- Book Title: The Gay Detective: Nick and Norm in Chicago
- Author: Kenneth D. Michaels
- Publisher: LA MANCHA PRESS; 1 edition (July 22, 2015)
- Book Length: 180 pages
- Genre: Gay, Crime, Suspense, Gay Noir Fiction
- Reviewed by: Diane
- Posting Date: August 2, 2015
The premise for The Gay Detective is intriguing—a Chicago Detective, who happens to be gay and is in a committed relationship, takes on the challenging task of hosting a talk show featuring gay personalities and members of note in the gay community.
So far, so good.
Nick Scott is good at his job, and surprisingly good at hosting a talk show. That he does it under the aegis of the brass at his precinct is interesting, albeit unlikely (suspension of disbelief kicks in at this point). He is a hit, as is the show, but not everyone is a fan and when the first guest is murdered it’s not hard to call it a hate crime.
Then a heinous act that requires all Det. Scott’s professional skills suddenly turns personal as the killer strikes close to home. The department and his family rally around the detective, but the suspicion that he might be a target does not keep him from holding to his on-screen commitments.
Stymied, the investigators begin to think serial killer and must cast their net wide in order to match up the MO of the perpetrator. And in the midst of the investigation, Scott finds an odd friendship in a new partner who has his back, whether Scott wants it or not.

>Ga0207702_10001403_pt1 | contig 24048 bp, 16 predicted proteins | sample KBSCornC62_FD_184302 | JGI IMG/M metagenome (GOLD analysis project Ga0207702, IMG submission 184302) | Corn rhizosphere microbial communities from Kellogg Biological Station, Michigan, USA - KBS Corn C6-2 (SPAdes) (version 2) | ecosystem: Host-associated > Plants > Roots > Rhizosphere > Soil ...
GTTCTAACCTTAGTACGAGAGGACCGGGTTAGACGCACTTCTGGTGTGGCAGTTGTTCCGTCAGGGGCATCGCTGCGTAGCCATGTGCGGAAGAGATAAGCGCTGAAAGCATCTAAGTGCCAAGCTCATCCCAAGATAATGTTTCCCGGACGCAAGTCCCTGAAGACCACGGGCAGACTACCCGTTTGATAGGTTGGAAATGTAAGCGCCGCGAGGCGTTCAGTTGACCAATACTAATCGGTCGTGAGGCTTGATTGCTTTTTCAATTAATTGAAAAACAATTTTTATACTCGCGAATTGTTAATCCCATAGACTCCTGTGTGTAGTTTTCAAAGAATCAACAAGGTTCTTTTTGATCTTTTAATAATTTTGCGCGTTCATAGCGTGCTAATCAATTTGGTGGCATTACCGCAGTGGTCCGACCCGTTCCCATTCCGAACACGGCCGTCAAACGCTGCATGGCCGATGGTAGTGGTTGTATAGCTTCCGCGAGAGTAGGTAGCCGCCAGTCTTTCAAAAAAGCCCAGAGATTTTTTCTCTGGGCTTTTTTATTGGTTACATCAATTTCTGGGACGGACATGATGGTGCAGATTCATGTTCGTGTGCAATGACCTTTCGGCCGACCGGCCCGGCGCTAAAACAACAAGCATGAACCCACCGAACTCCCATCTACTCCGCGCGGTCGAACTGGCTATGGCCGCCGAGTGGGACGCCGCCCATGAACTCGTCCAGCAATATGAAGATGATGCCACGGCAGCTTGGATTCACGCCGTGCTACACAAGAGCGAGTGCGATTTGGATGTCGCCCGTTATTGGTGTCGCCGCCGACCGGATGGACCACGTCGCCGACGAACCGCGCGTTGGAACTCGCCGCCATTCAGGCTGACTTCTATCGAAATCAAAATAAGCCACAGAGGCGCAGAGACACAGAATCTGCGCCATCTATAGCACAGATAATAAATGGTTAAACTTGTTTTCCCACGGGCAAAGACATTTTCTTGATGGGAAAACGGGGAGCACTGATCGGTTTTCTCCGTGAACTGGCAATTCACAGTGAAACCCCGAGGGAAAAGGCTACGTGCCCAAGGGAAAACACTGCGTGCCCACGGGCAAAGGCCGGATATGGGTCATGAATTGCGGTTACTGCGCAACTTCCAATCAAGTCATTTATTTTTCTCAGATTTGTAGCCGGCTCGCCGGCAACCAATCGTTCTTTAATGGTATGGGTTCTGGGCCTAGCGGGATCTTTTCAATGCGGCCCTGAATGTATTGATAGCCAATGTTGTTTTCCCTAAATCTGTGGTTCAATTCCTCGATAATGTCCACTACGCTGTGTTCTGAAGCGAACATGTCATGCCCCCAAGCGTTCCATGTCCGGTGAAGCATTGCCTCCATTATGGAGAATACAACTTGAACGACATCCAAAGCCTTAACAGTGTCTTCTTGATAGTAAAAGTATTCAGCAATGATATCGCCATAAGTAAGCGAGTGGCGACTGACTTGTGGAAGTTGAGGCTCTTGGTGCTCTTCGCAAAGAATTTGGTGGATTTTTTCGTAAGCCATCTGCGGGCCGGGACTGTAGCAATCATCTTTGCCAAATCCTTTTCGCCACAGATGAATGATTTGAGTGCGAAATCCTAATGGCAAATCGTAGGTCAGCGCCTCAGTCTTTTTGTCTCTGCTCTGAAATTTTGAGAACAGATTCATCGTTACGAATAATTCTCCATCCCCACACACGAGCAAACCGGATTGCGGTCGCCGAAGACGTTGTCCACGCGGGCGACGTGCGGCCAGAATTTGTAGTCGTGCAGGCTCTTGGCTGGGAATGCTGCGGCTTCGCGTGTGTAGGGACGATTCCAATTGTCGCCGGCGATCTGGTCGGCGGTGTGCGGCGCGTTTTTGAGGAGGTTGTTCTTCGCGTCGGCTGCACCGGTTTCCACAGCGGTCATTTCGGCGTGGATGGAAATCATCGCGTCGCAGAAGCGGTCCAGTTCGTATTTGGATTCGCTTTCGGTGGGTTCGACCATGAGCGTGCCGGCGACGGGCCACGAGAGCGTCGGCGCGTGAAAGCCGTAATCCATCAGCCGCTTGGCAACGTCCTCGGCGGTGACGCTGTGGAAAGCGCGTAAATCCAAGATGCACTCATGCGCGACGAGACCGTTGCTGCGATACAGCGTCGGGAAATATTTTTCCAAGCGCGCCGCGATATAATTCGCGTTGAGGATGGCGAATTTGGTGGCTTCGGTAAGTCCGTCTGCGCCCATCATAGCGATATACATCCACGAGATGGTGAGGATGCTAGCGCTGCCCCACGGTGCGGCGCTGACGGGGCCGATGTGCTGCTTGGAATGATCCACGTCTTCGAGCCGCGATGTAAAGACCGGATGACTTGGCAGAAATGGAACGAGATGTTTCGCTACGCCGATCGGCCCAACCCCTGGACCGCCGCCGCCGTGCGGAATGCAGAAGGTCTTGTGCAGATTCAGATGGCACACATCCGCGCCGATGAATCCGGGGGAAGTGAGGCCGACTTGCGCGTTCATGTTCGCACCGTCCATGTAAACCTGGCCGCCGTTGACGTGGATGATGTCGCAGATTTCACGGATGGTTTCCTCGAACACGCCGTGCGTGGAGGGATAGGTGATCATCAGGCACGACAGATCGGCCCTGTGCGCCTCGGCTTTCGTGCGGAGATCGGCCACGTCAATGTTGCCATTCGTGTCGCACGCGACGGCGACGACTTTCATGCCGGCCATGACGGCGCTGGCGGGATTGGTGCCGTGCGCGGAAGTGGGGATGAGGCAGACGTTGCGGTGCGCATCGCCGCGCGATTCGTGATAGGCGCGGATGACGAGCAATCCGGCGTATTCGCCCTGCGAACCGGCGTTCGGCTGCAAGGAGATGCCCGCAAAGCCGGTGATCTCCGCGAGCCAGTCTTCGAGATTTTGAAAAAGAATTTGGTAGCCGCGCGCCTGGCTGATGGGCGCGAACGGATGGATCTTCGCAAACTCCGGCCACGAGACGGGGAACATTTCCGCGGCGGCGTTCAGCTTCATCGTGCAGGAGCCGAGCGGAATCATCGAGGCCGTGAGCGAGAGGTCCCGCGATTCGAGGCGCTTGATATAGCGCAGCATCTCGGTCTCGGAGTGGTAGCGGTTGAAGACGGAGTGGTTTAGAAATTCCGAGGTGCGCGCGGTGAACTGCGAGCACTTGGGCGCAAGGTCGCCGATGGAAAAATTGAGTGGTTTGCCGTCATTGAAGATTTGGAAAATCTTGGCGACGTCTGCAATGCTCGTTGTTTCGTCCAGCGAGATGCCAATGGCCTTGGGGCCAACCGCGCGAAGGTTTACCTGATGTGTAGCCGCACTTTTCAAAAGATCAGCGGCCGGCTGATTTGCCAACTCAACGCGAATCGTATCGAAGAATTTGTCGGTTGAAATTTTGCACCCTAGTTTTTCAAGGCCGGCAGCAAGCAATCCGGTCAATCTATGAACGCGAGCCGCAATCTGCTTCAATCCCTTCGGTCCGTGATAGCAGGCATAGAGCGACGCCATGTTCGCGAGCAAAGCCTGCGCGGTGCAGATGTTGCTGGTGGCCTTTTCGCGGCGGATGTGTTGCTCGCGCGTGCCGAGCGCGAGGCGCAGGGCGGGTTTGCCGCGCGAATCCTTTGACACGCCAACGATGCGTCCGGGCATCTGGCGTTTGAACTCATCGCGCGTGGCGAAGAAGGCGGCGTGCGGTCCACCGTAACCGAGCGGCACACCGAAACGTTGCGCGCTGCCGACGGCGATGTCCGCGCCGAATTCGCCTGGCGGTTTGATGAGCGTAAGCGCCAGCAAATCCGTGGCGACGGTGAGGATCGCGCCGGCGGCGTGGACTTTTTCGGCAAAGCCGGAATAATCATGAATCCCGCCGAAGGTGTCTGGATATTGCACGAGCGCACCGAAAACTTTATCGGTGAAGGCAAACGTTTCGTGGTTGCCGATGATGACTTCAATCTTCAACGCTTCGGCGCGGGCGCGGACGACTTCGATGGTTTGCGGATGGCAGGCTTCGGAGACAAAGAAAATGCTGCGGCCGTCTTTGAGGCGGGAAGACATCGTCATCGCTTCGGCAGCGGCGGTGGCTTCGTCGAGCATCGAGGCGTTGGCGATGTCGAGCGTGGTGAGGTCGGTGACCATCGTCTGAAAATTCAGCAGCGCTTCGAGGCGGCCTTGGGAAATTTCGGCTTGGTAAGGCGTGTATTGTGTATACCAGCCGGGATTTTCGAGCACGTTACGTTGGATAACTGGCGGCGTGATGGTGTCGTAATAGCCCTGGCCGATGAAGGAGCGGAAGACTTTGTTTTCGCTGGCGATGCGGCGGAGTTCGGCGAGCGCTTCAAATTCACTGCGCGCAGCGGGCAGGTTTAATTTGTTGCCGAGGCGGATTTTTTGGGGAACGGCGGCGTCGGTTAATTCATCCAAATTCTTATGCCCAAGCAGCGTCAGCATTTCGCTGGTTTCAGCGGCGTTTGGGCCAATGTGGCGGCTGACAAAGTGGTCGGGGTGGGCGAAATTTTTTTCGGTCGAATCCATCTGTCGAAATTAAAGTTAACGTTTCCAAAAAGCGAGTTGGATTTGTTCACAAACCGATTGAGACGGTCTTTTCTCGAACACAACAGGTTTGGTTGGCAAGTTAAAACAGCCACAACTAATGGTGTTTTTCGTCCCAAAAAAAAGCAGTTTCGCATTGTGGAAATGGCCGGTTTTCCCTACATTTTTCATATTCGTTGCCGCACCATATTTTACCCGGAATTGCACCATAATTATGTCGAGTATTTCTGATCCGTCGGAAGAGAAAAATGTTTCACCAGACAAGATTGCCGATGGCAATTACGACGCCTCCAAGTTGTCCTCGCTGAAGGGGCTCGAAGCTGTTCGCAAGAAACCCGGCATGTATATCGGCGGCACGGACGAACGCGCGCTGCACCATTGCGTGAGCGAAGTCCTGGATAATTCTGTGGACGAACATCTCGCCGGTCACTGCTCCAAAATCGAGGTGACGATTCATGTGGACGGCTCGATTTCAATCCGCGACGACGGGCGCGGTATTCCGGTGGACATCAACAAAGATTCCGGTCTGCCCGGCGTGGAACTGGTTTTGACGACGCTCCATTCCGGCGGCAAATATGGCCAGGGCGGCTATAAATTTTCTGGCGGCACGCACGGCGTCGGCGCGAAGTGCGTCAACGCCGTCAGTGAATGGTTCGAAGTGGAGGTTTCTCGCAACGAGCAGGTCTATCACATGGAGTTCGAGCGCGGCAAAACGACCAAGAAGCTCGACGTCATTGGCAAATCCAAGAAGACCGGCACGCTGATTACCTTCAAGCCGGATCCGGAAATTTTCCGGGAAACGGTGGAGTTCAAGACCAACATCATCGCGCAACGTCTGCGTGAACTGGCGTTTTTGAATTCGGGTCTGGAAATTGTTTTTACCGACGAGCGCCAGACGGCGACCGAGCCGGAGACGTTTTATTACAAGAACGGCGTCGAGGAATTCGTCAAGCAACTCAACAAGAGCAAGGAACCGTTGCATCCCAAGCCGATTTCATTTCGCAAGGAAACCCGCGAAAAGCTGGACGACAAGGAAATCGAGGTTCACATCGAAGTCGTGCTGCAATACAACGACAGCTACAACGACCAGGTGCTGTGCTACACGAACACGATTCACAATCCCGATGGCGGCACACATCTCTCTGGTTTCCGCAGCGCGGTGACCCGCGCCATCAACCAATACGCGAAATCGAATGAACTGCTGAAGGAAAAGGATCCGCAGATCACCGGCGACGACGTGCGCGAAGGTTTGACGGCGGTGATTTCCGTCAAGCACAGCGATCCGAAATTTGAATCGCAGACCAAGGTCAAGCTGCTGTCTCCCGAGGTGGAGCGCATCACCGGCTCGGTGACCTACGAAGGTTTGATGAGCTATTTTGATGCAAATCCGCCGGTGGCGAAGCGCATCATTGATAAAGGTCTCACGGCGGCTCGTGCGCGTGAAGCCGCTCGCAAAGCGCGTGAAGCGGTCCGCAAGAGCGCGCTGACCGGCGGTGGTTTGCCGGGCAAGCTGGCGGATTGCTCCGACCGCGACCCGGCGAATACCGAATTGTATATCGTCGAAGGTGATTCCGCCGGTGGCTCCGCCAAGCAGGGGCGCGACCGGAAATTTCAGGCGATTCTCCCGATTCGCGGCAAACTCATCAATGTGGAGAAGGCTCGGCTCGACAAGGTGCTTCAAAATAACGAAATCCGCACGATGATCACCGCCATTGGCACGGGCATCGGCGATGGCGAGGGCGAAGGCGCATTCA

The Gay Detective is atmospheric, light on police procedurals, and at times a bit pedantic about gay themes and issues. It is also intensely focused on a bit of gamesmanship where the reader is challenged to name that celebrity from pop culture, sports and the entertainment sector. Names change but the characterizations make it fairly clear who populates the cameos.
The storytelling is linear and frequently repetitive, particularly when the talk show is replicated like a script. It adds filler and carries through the thematic gay elements without moving the plot forward significantly. For that reason, the book is less a crime novel than a biographical, first person narrative of events. That the murders continue when any reasonable detective and his Captain would know to pull the plug and not endanger any more people is a bit of a head-scratcher—it makes the perp look like the only one not asleep at the wheel.
Despite the drawbacks, The Gay Detective was a light and reasonably enjoyable read. As a whodunit, there were sufficient clues to lead the reader in the right direction. What it lacked in sophistication it made up for it in earnestness, and the addition of a buddy subplot made it interesting.
It you like buddy stories, a plot existing within a crime framework, and a side of wish-fulfillment when it comes to matters of equality, I think you might like this one.
The premier of Nick Scott’s TV talk show, The Gay Detective, appears to be a big hit until his first guest ends up murdered. Nick, also a gay detective with the Chicago Police Department, and his older, straight partner Detective Norm Malone hunt this heinous serial killer tagged The Reaper. This odd couple encounters both personal and professional conflict as this suspenseful noir thriller races to a surprise conclusion that leaves Nick and Norm battling for their lives.
Go to the Author Page for Kenneth D. Michaels
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